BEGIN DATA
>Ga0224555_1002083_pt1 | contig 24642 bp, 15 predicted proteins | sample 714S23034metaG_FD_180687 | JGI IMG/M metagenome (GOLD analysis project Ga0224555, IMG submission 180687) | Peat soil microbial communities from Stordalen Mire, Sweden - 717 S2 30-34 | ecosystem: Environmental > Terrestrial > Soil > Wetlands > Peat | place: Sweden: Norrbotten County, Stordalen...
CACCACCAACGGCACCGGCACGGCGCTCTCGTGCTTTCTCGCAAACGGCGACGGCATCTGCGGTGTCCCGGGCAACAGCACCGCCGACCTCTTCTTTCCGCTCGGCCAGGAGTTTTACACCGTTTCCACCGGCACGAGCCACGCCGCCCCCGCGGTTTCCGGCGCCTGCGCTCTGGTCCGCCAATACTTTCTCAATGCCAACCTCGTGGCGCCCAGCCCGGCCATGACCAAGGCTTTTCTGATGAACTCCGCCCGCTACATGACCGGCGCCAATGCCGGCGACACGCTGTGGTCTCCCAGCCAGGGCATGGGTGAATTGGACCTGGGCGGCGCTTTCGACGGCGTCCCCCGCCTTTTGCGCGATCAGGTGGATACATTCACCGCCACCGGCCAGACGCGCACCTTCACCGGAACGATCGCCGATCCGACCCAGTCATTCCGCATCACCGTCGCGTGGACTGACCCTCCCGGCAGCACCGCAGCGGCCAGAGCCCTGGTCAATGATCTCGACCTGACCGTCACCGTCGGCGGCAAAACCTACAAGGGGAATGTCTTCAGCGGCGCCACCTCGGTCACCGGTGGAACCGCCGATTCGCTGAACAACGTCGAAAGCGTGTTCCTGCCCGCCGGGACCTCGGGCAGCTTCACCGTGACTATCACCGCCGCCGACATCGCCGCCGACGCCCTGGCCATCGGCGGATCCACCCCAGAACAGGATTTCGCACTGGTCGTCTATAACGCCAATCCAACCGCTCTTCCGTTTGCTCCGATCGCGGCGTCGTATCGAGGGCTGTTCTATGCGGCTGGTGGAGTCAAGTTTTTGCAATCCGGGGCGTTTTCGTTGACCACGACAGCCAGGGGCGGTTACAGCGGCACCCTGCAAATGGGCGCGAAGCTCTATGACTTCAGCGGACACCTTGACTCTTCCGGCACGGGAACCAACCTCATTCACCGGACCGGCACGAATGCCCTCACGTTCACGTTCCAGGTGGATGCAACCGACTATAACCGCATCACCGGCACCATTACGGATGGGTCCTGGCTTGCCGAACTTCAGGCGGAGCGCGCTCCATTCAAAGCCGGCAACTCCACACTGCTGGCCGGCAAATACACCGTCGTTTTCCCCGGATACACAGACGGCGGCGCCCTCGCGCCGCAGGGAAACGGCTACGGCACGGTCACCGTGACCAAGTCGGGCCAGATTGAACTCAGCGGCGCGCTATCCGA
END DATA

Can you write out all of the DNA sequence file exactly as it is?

>Ga0224555_1002083_pt1 | contig 24642 bp, 15 predicted proteins | sample 714S23034metaG_FD_180687 | JGI IMG/M metagenome (GOLD analysis project Ga0224555, IMG submission 180687) | Peat soil microbial communities from Stordalen Mire, Sweden - 717 S2 30-34 | ecosystem: Environmental > Terrestrial > Soil > Wetlands > Peat | place: Sweden: Norrbotten County, Stordalen...
CACCACCAACGGCACCGGCACGGCGCTCTCGTGCTTTCTCGCAAACGGCGACGGCATCTGCGGTGTCCCGGGCAACAGCACCGCCGACCTCTTCTTTCCGCTCGGCCAGGAGTTTTACACCGTTTCCACCGGCACGAGCCACGCCGCCCCCGCGGTTTCCGGCGCCTGCGCTCTGGTCCGCCAATACTTTCTCAATGCCAACCTCGTGGCGCCCAGCCCGGCCATGACCAAGGCTTTTCTGATGAACTCCGCCCGCTACATGACCGGCGCCAATGCCGGCGACACGCTGTGGTCTCCCAGCCAGGGCATGGGTGAATTGGACCTGGGCGGCGCTTTCGACGGCGTCCCCCGCCTTTTGCGCGATCAGGTGGATACATTCACCGCCACCGGCCAGACGCGCACCTTCACCGGAACGATCGCCGATCCGACCCAGTCATTCCGCATCACCGTCGCGTGGACTGACCCTCCCGGCAGCACCGCAGCGGCCAGAGCCCTGGTCAATGATCTCGACCTGACCGTCACCGTCGGCGGCAAAACCTACAAGGGGAATGTCTTCAGCGGCGCCACCTCGGTCACCGGTGGAACCGCCGATTCGCTGAACAACGTCGAAAGCGTGTTCCTGCCCGCCGGGACCTCGGGCAGCTTCACCGTGACTATCACCGCCGCCGACATCGCCGCCGACGCCCTGGCCATCGGCGGATCCACCCCAGAACAGGATTTCGCACTGGTCGTCTATAACGCCAATCCAACCGCTCTTCCGTTTGCTCCGATCGCGGCGTCGTATCGAGGGCTGTTCTATGCGGCTGGTGGAGTCAAGTTTTTGCAATCCGGGGCGTTTTCGTTGACCACGACAGCCAGGGGCGGTTACAGCGGCACCCTGCAAATGGGCGCGAAGCTCTATGACTTCAGCGGACACCTTGACTCTTCCGGCACGGGAACCAACCTCATTCACCGGACCGGCACGAATGCCCTCACGTTCACGTTCCAGGTGGATGCAACCGACTATAACCGCATCACCGGCACCATTACGGATGGGTCCTGGCTTGCCGAACTTCAGGCGGAGCGCGCTCCATTCAAAGCCGGCAACTCCACACTGCTGGCCGGCAAATACACCGTCGTTTTCCCCGGATACACAGACGGCGGCGCCCTCGCGCCGCAGGGAAACGGCTACGGCACGGTCACCGTGACCAAGTCGGGCCAGATTGAACTCAGCGGCGCGCTATCCGA